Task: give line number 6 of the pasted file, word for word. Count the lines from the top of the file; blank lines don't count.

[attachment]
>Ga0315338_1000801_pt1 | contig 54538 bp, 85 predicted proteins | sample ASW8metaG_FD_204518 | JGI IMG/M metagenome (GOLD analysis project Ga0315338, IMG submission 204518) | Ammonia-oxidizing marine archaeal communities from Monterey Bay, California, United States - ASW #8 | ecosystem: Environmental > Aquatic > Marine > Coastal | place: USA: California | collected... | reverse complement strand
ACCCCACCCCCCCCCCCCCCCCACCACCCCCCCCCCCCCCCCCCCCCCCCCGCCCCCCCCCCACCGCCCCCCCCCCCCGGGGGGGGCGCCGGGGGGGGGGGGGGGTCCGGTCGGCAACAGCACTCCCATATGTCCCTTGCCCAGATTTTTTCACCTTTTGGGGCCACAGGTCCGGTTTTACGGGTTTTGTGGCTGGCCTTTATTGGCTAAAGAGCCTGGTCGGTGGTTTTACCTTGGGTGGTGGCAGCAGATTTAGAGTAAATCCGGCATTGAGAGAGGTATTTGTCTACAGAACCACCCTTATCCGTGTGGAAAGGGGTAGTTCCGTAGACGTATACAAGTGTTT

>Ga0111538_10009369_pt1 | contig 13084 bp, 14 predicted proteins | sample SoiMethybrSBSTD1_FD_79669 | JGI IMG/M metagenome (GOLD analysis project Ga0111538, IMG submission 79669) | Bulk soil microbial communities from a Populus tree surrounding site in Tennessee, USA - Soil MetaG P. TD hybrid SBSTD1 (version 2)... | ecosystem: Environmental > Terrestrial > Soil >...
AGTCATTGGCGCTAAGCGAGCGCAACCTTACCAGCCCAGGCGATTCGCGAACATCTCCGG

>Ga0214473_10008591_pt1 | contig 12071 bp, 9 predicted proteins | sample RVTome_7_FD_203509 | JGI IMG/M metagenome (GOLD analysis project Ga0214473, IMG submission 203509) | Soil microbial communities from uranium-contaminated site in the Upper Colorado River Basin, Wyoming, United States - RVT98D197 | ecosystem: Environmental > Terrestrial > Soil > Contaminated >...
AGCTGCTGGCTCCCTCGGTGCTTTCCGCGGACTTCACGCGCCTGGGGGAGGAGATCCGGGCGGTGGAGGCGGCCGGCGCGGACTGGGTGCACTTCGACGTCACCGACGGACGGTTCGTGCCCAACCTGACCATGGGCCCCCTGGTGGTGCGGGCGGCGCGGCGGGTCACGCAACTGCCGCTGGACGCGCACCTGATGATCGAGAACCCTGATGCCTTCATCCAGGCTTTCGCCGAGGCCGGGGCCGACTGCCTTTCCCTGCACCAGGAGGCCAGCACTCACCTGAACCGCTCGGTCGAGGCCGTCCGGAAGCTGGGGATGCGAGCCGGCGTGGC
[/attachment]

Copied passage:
AGCTGCTGGCTCCCTCGGTGCTTTCCGCGGACTTCACGCGCCTGGGGGAGGAGATCCGGGCGGTGGAGGCGGCCGGCGCGGACTGGGTGCACTTCGACGTCACCGACGGACGGTTCGTGCCCAACCTGACCATGGGCCCCCTGGTGGTGCGGGCGGCGCGGCGGGTCACGCAACTGCCGCTGGACGCGCACCTGATGATCGAGAACCCTGATGCCTTCATCCAGGCTTTCGCCGAGGCCGGGGCCGACTGCCTTTCCCTGCACCAGGAGGCCAGCACTCACCTGAACCGCTCGGTCGAGGCCGTCCGGAAGCTGGGGATGCGAGCCGGCGTGGC